For nearly three decades, scientists and engineers across the globe have worked on the Square Kilometre Array (SKA), a project focused on designing and building the world’s largest radio telescope. Although the SKA will collect enormous amounts of precise astronomical data in record time, scientific breakthroughs will only be possible with systems able to efficiently process that data.
ORNL computer scientist Catherine Schuman returned to her alma mater, Harriman High School, to lead Hour of Code activities and talk to students about her job as a researcher.
Students often participate in internships and receive formal training in their chosen career fields during college, but some pursue professional development opportunities even earlier.
Jason Nattress, an Alvin M. Weinberg Fellow at the Department of Energy’s Oak Ridge National Laboratory, found his calling on a nuclear submarine.
The type of vehicle that will carry people to the Red Planet is shaping up to be “like a two-story house you’re trying to land on another planet.
Ask Tyler Gerczak to find a negative in working at the Department of Energy’s Oak Ridge National Laboratory, and his only complaint is the summer weather. It is not as forgiving as the summers in Pulaski, Wisconsin, his hometown.
More than 6,000 veterans died by suicide in 2016, and from 2005 to 2016, the rate of veteran suicides in the United States increased by more than 25 percent.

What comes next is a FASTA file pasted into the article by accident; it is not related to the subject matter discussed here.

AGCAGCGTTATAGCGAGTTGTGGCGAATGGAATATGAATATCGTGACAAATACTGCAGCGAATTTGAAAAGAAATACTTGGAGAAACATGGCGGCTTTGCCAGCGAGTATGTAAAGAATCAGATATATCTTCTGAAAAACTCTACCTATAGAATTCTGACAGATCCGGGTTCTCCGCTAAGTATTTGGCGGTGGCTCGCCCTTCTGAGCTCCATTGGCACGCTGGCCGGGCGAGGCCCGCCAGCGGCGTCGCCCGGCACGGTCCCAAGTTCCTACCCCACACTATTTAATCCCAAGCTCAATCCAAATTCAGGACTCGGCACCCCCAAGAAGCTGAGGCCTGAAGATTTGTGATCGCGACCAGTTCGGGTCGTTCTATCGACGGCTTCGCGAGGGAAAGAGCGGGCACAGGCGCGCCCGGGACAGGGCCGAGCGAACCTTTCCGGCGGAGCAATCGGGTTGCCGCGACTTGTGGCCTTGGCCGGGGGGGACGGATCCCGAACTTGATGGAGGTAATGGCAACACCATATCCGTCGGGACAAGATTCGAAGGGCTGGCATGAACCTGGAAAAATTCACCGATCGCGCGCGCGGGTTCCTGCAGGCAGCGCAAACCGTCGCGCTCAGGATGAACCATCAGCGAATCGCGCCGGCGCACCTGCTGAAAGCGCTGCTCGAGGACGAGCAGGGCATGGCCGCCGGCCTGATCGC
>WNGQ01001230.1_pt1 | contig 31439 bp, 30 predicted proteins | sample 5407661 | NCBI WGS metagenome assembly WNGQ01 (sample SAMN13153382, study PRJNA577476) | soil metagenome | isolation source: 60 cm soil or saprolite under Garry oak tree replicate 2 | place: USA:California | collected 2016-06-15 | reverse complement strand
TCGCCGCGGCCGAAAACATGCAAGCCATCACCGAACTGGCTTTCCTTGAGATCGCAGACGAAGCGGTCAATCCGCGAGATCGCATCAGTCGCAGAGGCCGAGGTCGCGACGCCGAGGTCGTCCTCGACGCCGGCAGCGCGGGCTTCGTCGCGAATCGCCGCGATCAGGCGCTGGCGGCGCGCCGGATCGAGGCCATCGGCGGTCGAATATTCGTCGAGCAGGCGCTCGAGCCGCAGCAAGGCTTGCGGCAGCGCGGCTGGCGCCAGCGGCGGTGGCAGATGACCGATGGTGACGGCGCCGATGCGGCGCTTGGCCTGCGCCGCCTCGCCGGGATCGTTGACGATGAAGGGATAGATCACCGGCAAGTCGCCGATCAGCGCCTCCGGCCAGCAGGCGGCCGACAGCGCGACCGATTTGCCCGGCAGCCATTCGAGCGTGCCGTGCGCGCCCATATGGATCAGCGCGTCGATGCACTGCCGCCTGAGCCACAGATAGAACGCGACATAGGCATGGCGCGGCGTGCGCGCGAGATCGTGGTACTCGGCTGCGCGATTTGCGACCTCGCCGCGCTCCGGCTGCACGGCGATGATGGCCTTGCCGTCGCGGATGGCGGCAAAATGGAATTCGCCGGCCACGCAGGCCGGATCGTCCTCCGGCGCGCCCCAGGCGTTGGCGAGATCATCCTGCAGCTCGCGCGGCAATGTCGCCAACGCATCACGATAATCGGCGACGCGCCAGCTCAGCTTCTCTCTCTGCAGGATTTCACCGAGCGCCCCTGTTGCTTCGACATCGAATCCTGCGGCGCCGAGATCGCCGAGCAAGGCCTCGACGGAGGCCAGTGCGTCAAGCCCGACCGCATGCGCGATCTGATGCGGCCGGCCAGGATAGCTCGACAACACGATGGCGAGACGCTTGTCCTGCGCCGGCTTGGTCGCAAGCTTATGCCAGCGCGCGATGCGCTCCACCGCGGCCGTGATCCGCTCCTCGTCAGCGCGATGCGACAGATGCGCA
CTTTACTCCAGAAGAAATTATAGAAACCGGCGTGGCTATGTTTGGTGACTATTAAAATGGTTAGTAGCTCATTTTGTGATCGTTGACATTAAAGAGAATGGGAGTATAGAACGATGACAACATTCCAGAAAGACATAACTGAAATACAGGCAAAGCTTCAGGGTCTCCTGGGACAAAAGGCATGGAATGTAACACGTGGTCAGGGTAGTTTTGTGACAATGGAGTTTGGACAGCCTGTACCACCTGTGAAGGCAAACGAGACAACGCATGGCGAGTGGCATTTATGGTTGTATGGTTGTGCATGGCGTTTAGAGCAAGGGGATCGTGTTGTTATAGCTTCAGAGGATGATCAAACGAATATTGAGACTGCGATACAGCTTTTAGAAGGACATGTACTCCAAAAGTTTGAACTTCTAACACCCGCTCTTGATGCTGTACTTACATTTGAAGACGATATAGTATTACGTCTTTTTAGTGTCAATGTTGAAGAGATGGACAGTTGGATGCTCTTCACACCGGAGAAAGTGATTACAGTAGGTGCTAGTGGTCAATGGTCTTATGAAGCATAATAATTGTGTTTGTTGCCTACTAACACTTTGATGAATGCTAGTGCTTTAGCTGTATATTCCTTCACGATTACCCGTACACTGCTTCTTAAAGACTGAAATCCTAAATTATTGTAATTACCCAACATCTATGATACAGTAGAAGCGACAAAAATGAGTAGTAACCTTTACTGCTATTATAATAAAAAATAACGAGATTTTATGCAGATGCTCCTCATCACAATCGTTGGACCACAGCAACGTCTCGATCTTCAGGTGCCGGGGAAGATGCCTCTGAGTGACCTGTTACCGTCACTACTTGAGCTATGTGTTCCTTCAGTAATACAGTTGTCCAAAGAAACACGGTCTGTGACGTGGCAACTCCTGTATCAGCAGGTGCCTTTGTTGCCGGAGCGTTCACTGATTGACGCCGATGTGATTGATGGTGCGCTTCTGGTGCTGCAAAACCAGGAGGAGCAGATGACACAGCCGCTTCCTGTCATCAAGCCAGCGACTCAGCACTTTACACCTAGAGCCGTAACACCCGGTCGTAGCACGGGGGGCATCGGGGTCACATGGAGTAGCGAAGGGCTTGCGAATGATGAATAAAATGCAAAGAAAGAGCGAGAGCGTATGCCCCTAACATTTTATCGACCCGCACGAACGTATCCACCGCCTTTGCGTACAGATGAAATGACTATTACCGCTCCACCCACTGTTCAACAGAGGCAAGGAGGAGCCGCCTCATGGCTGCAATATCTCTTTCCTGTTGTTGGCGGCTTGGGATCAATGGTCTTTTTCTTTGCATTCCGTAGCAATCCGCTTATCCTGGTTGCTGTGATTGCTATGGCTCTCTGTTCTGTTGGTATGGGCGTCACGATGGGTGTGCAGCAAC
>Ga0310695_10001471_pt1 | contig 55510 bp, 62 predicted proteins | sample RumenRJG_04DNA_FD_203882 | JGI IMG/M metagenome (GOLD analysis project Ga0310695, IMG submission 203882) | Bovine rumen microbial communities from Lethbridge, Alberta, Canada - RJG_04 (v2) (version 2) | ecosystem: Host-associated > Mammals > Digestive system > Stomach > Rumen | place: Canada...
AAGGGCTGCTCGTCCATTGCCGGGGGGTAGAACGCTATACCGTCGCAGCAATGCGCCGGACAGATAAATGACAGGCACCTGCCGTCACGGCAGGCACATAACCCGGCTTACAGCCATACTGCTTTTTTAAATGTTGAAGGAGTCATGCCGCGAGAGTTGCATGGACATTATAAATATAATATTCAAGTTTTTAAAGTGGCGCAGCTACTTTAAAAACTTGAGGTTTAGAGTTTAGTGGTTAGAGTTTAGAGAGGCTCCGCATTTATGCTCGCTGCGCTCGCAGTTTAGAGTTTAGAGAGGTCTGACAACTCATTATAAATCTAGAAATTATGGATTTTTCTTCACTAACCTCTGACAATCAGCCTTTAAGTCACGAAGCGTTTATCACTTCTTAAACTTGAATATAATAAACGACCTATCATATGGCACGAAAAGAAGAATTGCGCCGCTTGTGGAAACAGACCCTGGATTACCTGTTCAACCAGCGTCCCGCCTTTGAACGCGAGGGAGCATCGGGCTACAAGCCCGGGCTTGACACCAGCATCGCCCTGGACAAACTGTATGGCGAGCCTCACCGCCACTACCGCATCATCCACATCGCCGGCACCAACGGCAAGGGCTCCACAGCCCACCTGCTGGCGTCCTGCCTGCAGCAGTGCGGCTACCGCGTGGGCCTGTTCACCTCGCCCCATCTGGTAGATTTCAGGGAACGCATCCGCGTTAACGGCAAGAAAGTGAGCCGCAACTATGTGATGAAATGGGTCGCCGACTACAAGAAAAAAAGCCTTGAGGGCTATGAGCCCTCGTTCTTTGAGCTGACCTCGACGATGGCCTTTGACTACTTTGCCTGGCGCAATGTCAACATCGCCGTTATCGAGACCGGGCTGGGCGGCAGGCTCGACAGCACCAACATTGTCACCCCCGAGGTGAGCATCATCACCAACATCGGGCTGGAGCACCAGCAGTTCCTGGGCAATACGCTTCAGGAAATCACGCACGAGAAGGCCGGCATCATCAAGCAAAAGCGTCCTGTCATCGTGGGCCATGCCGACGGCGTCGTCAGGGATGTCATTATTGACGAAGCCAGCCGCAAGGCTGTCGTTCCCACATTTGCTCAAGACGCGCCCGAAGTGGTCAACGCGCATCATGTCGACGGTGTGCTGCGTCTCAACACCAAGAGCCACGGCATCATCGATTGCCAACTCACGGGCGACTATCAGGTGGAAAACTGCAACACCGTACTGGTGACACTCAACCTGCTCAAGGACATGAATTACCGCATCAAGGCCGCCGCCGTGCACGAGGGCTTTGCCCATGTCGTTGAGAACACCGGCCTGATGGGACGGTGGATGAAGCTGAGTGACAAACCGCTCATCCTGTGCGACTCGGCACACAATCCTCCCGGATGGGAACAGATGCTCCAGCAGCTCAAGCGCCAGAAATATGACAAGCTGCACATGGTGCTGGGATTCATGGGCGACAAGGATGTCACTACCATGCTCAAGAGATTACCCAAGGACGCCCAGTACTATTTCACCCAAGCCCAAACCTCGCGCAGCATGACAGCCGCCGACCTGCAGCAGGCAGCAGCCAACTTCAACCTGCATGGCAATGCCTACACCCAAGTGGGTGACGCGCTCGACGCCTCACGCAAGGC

Artificial intelligence (AI) techniques have the potential to support medical decision-making, from diagnosing diseases to prescribing treatments. But to prioritize patient safety, researchers and practitioners must first ensure such methods are accurate.
Materials scientists, electrical engineers, computer scientists, and other members of the neuromorphic computing community from industry, academia, and government agencies gathered in downtown Knoxville July 23–25 to talk about what comes next in supercomputing after the end of Moore’s Law.
Six new nuclear reactor technologies are set to deploy for commercial use between 2030 and 2040. Called Generation IV nuclear reactors, they will operate with improved performance at dramatically higher temperatures than today’s reactors.